Around 1985, Lam Ching-ying trained Michelle Yeoh, (at the time she was Michelle Kahn) who had previously been a ballet dancer and beauty queen, into an on-screen martial artist. One of Michelle’s earliest films ‘Yes Madam’ (released the following year) established her credibility in the martial arts movie and she has subsequently risen to become one of the most recognizable faces in HK cinema. Also in 1985 Lam starred as for the first time as the Taoist monk in the comedy Mr Vampire. Low on action but high in laughs, Mr Vampire proved that his comedy timing and skills were just as sharp as his martial arts ability. This was the role that won him the most recognition not only in Hong Kong but worldwide. Mr Vampire plays well with Lam’s ‘serious’ appearance and the whole cast seem to enjoy a certain amount of ‘spoofing’ of their on-screen personas. Ching-ying cashed in on the Mr Vampire craze by starring in many sequels both official and unofficial. Although he had become typecast as this ‘Taoist priest’, it was a role Ching-ying embraced, before heading off back into Sammo-directed films such as Eastern Condors and Shanghai Express. Ching-ying seems to appear in pretty much all of the Sammo Hung directed films of this period, very often as a villain. His ‘cool’ approach works well when playing a bad guy, and his fighting skills mean he always appears to be a formidable fighting opponent. In 1988, Lam also proved his acting skills in two non-action roles in the films School On Fire (directed by Ringo Lam) and the film Painted Faces, which depicts the training of the Seven Little Fortunes at the Peking Opera School. He followed this in 1989 with his directorial debut, an unofficial spin-off from the Mr Vampire series titled ‘One Eyebrow Priest’ (also well known as Vampire Vs. Vampire)
In 1995, Lam reprised his Mr Vampire role yet again for a television series called The Vampire Expert. An attempt to make a Mr Vampire television series for America had previously collapsed, but the Hong Kong series was a big success. It had a second run in 1996 and pre-production for a third series began. The third series was never made as Ching-ying became ill. At this time Ching-ying discovered that he had developed liver cancer. This was a hereditary disease, from which his brother had sadly died. Lam never publicly announced his illness, not even telling his closest friends. He quietly retired to his sisters’ home for what were to be his remaining few weeks and at the beginning of November, Lam fell into a coma. After being moved to St Teresa’s hospital in Kowloon, he died on 8 November aged forty-five. He left behind a wife, Cheng Bing Bing, and two children. A memorial service was held at Lam Ching-yings three-hour long memorial service on the 13th November 1997. While his close family and friends were in attendance, fifty Buddhist monks prayed and some of the biggest names in Hong Kong cinema -Sammo Hung, Jackie Chan, Billy Chan, Wu Ma, Chin Kar-lok and Chong Fat – were his pallbearers. Ching-ying was cremated and his ashes were sent over to the USA. On his gravestone a calligraphic tribute reads ‘One Smile Returns To The West’.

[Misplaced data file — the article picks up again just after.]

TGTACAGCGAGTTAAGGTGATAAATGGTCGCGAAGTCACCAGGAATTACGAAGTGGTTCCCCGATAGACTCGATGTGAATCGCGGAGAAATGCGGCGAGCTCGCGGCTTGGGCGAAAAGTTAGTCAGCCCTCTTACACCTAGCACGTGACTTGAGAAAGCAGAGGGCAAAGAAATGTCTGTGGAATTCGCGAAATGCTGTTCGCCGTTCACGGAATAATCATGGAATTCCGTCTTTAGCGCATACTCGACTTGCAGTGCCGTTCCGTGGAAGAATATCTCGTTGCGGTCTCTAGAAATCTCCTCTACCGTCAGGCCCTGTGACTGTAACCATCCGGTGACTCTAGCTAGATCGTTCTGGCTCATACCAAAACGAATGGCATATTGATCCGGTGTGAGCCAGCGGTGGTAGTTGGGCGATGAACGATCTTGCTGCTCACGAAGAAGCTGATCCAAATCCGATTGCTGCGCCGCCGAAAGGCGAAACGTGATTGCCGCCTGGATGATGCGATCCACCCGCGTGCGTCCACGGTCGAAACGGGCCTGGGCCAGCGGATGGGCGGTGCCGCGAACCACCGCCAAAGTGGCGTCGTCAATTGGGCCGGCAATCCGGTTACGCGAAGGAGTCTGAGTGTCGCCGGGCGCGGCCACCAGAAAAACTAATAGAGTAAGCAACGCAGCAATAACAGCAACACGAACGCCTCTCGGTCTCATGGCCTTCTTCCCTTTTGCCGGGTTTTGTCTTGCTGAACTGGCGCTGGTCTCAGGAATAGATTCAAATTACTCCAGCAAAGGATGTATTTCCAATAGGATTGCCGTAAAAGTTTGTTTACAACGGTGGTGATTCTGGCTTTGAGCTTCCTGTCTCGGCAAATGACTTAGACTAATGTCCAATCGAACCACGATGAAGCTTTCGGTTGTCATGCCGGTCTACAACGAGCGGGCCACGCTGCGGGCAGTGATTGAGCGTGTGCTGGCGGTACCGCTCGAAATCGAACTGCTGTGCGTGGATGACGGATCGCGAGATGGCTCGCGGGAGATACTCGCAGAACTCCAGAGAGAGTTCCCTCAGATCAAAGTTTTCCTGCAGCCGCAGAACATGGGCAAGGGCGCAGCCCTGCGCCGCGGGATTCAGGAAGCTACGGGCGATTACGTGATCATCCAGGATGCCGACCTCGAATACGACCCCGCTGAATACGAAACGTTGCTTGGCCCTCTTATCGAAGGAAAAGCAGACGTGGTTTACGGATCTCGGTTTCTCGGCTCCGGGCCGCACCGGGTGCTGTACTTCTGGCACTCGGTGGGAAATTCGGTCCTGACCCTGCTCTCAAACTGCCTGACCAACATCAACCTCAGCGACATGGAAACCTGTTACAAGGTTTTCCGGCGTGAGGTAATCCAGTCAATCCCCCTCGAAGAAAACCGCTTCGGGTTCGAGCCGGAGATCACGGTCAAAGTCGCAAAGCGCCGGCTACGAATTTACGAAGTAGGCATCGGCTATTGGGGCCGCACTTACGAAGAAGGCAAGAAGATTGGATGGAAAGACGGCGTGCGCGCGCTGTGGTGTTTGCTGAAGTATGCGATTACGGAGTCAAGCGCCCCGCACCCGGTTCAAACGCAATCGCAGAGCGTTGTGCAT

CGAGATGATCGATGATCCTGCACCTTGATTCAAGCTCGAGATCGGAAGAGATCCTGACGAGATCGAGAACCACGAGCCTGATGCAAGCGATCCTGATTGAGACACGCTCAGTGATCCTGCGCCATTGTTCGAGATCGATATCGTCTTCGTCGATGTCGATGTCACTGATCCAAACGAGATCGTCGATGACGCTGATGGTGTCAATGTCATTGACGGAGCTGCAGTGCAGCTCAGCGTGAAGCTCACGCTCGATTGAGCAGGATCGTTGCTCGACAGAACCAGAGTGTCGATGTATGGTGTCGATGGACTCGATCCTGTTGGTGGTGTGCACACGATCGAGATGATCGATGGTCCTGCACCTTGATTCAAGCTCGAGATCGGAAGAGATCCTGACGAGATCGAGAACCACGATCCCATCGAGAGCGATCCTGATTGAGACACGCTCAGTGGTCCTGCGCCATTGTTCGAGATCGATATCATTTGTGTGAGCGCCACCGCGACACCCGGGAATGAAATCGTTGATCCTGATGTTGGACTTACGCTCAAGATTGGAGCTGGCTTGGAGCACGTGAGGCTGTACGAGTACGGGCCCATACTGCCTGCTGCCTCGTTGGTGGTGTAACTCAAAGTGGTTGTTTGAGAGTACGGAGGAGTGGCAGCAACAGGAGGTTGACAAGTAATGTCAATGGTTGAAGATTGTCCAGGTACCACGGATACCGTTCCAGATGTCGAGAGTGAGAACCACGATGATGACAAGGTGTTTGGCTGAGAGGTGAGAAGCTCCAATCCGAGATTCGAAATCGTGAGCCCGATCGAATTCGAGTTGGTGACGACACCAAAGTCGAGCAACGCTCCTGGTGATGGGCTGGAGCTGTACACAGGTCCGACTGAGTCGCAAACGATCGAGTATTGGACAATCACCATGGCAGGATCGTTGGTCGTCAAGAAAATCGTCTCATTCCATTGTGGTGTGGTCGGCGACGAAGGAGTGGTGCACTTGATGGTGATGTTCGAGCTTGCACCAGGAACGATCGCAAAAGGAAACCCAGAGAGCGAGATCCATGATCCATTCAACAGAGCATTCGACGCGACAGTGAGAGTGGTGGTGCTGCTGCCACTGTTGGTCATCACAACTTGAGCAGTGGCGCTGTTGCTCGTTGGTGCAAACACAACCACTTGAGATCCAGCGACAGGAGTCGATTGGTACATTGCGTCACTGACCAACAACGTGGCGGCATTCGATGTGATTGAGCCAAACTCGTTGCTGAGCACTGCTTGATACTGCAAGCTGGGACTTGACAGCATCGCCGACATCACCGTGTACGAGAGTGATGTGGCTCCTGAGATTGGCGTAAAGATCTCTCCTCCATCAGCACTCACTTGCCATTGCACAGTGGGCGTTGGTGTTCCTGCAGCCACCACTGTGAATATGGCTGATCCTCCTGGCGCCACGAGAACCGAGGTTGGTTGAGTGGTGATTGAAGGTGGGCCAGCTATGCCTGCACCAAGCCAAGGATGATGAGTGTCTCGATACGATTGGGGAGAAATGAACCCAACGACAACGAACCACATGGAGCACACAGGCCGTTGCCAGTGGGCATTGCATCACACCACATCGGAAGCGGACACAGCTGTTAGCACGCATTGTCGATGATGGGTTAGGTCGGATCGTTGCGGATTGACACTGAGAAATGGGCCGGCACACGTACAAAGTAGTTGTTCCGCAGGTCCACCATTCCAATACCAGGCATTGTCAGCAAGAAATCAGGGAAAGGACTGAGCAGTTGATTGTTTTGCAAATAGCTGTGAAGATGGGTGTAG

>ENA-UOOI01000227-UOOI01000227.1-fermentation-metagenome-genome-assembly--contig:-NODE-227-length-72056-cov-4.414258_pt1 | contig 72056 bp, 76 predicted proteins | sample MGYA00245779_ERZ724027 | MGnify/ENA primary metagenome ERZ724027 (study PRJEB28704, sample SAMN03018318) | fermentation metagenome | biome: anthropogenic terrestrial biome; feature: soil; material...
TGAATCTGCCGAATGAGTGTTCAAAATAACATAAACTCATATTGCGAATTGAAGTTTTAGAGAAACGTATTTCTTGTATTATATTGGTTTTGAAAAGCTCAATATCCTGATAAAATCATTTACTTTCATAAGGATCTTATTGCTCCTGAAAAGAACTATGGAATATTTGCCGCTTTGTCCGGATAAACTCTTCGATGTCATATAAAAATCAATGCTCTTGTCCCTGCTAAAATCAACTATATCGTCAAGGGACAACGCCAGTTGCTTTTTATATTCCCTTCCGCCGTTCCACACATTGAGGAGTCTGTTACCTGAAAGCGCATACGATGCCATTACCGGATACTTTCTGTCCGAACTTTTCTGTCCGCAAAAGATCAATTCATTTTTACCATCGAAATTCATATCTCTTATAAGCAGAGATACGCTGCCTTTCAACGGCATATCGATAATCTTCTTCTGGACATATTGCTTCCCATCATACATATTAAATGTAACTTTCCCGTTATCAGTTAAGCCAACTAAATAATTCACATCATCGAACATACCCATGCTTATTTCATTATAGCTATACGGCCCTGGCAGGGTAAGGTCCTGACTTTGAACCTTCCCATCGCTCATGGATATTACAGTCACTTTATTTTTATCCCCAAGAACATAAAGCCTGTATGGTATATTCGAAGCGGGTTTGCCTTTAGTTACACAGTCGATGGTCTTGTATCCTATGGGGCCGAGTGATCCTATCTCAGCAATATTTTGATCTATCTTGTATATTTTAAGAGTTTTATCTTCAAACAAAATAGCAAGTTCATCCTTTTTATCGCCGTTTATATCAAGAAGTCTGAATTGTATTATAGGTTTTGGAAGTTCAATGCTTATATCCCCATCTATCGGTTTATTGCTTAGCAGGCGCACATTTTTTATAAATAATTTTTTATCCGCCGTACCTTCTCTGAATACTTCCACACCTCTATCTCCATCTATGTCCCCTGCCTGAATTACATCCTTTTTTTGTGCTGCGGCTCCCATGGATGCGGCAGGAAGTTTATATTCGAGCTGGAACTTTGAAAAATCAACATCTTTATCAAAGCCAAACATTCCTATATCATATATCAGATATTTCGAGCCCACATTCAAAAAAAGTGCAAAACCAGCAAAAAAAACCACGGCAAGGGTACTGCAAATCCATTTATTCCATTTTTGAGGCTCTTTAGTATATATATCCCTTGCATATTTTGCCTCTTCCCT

Although he never reached the realms of superstardom worldwide that many off his peers have reached, Lam has in many ways been vital to the success their films. Lam Ching-ying left behind a fantastic legacy of films, many of which will still be entertaining viewers of Asian cinema for many years to come.
The Big Boss (1971)
Enter The Dragon (1973) (plays Hans stunt double, but – come on – it’s a classic film)
Magnificent Butcher (1979)
Encounters Of The Spooky Kind (1980)
Prodigal Son (1981)
Mr Vampire (1985)
Shanghai Express (1986)
Eastern Condors (1987)
Painted Faces (1988)
School On Fire (1988)
Magic Cop (1990)
Buy Lam Ching Ying’s movies at YesAsia